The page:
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The Sourlands is a special place. How many times have you heard that? Probably too many times because you are already convinced that it is true. Its ecological importance and its importance as a place of refuge or a place of recreation for people is important. The Sourlands is also an important place to find beauty in a world where the beauty of meadows and forests is gradually being replaced by buildings and roads whose designs are determined by their cost rather than by aesthetics. The point of my year-end essay is to celebrate the beauty of the Sourlands.

Boundaries disappear on an overcast winter day with snow on the ground.

Wherever there is water there is life—and something worth looking at.

The roots of beech trees begin to branch from the trunk a little higher than the roots from many other tree species, giving beeches the look of firmly gripping the soil.

There are more shades of green in the spring than we imagine, even when there are only two plants; in this photo, Solomon’s seal and sensitive fern.

No wild animal is glad to see humans approach—with the possible exception of ticks and mosquitoes—but few of them express their displeasure as directly as this Fowlers toad did when I pointed a camera at his face.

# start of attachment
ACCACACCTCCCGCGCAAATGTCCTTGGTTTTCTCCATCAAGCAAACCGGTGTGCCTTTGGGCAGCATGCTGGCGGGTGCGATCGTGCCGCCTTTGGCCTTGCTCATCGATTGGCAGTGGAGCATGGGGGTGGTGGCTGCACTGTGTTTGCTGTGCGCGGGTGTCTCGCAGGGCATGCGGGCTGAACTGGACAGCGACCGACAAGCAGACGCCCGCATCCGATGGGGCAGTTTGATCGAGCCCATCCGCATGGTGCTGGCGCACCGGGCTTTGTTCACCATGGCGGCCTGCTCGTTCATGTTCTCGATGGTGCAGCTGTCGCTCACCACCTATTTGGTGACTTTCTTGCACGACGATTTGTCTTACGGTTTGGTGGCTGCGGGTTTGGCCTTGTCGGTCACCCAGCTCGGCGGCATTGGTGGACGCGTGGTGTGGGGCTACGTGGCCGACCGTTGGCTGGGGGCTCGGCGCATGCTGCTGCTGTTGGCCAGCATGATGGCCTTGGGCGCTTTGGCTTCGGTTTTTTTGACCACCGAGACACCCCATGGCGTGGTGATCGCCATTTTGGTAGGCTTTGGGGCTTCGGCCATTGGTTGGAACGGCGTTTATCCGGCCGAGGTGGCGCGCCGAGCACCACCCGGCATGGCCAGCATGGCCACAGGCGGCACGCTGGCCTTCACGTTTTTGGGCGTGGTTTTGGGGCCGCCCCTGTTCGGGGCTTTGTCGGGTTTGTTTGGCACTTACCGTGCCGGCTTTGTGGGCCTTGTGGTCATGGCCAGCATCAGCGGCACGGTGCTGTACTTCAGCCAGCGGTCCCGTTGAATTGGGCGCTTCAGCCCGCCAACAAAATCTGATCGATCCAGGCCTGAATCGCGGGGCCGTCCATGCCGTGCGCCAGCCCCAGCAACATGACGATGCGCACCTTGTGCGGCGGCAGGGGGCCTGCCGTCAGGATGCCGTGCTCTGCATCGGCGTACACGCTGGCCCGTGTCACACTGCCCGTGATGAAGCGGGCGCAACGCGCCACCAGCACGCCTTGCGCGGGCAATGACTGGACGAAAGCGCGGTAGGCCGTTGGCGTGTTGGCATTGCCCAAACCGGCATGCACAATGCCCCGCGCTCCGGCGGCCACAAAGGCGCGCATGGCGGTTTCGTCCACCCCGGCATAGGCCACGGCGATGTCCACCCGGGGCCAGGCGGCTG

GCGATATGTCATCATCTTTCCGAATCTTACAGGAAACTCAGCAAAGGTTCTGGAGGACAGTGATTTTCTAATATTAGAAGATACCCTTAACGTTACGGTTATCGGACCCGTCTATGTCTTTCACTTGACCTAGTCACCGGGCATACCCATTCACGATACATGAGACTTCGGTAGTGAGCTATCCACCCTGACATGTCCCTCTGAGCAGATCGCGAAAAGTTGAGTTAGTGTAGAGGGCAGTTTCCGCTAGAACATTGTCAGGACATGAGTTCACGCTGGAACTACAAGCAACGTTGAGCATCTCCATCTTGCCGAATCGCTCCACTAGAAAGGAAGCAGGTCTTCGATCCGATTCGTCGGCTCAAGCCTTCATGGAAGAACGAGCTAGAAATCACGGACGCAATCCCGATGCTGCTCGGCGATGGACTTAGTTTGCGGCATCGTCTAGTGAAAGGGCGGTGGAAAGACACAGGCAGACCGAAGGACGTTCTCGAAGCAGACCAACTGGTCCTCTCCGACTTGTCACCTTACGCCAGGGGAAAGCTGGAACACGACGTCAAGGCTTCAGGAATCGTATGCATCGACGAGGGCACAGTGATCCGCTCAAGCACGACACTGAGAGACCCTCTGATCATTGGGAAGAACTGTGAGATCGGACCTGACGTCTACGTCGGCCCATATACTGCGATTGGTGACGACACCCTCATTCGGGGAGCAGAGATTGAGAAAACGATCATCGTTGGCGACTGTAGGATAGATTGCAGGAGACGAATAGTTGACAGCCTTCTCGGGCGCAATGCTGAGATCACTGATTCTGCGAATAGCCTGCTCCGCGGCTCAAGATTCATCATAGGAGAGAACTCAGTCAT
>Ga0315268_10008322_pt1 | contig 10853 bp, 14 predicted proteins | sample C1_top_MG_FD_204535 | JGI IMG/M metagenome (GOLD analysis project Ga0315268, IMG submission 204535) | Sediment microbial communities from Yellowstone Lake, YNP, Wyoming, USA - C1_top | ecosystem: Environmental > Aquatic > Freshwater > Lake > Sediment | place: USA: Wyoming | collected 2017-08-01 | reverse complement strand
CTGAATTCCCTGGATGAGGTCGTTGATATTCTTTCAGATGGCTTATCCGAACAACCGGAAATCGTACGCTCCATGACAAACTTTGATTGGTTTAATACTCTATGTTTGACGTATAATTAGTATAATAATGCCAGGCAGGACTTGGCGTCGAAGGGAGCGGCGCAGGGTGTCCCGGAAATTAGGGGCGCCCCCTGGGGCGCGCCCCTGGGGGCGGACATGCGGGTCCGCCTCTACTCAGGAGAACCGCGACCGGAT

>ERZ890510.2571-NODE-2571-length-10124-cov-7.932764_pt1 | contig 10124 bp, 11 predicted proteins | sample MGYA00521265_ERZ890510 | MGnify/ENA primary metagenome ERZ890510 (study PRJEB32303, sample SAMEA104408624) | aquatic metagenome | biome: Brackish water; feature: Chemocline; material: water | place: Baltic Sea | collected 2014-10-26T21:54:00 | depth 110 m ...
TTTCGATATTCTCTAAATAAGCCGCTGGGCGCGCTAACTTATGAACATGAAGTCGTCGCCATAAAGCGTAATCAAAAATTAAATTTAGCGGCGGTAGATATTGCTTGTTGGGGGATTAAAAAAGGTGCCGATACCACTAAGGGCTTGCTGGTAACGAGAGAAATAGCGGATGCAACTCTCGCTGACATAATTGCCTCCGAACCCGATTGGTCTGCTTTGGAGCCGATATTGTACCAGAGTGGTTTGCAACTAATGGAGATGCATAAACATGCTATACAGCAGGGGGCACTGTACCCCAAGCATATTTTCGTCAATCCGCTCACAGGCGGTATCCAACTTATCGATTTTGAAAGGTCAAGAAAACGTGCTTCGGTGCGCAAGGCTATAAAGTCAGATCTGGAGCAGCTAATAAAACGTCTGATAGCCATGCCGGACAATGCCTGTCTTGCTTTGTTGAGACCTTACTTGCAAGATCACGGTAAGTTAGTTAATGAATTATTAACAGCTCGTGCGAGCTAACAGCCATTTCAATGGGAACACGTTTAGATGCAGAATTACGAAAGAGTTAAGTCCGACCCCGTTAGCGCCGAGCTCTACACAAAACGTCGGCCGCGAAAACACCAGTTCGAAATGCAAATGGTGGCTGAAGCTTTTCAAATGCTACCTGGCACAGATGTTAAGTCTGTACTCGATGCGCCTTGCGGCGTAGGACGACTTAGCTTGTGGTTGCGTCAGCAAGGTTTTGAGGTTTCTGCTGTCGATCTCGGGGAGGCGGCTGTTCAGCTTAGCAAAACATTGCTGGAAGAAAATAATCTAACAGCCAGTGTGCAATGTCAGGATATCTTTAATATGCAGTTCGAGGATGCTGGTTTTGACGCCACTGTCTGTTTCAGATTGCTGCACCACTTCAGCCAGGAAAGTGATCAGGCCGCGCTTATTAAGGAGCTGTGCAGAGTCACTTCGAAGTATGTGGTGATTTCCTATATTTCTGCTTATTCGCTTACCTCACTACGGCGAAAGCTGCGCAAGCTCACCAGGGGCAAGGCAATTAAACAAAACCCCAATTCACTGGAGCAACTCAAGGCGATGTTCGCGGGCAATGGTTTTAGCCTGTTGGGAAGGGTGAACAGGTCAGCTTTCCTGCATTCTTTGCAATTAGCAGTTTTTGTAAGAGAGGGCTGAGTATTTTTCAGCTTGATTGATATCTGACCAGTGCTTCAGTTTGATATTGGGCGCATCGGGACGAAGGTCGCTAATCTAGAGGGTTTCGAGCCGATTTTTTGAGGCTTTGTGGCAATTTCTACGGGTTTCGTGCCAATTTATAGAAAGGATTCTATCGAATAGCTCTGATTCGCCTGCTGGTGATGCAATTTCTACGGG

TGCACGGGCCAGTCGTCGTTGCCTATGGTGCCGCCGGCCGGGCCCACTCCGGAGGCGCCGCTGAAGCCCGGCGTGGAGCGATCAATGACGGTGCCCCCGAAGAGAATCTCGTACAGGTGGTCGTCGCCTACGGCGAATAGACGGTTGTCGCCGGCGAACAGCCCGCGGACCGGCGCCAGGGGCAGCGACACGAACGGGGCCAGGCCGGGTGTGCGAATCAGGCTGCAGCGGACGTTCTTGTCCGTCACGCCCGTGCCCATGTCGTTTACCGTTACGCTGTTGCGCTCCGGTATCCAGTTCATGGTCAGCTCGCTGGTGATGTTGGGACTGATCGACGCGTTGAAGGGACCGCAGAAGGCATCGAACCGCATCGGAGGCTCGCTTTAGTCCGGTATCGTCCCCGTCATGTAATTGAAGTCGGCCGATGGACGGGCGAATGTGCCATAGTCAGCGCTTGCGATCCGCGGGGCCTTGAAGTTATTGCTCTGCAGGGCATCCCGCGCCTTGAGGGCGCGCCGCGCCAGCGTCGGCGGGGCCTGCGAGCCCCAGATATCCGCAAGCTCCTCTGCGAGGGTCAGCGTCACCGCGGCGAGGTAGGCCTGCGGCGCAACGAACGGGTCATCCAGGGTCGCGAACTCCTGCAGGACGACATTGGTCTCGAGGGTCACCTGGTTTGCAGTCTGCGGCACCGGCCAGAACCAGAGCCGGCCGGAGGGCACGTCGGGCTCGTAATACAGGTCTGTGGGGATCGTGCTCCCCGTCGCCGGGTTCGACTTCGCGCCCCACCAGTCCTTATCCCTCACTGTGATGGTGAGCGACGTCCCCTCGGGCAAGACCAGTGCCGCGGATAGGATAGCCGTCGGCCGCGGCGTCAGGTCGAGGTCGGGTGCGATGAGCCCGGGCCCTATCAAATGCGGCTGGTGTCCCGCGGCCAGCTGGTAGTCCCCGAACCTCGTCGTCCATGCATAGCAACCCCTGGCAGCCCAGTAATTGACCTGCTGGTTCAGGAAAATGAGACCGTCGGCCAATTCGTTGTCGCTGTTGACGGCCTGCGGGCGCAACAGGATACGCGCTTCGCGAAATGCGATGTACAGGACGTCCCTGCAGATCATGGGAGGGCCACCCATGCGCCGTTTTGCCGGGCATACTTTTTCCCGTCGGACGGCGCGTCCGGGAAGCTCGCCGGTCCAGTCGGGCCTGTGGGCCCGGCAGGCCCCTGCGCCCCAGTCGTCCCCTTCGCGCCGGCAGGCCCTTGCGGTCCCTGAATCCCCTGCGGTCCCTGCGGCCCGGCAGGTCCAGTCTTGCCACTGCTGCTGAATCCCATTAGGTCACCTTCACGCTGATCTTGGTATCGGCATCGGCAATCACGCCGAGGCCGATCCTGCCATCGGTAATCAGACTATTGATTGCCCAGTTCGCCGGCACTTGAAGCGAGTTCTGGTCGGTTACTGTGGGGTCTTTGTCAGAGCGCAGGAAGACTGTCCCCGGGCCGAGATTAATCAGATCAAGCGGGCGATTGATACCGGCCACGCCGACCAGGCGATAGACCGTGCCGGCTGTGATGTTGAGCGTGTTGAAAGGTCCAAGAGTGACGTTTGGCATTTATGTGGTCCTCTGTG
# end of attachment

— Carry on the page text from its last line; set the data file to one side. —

The Japanese honeysuckle vine gives scale to this photo of a decaying tree stump.

A standard way of distinguishing damselflies from dragonflies is that damselflies hold their wings clasped above their bodies when they are at rest, while dragonflies hold their wings straight out from their bodies. A few species of damselflies, like this northern spreadwing damselfly, follow the pattern of dragonflies by holding their wings out from their bodies.

Throughout the last half of the nineteenth century and into the 1930s much of the Sourland area was farmland. Scattered woodlots were often left where the boulders were dense, where the soil was too wet to farm, or the slopes were too steep. These woodlots were sometimes uncut, sometimes cut for firewood. The Sourland forest is therefore young, from about 100 to about 175 years old, but as it ages shade-tolerant species like oaks, hickories, and American beech are becoming more dominant. The beech leaves—the background in this photo—turn lovely shades of orange and yellow in late autumn.

In late autumn, after many of the leaves have fallen, those that remain cast dramatic shadows on the smooth gray bark of beech trees. This beech looks like a black lace shawl has been draped over it.

Autumn is usually all about the colors of the leaves, but it is also a time when the structure of the trees is revealed. This is when Sycamores—a species that sheds its leaves relatively early—are at their most strikingly beautiful. Their white bark creates patterns against the colorful background.

I hope that your new year is filled with joy, peace, and beauty.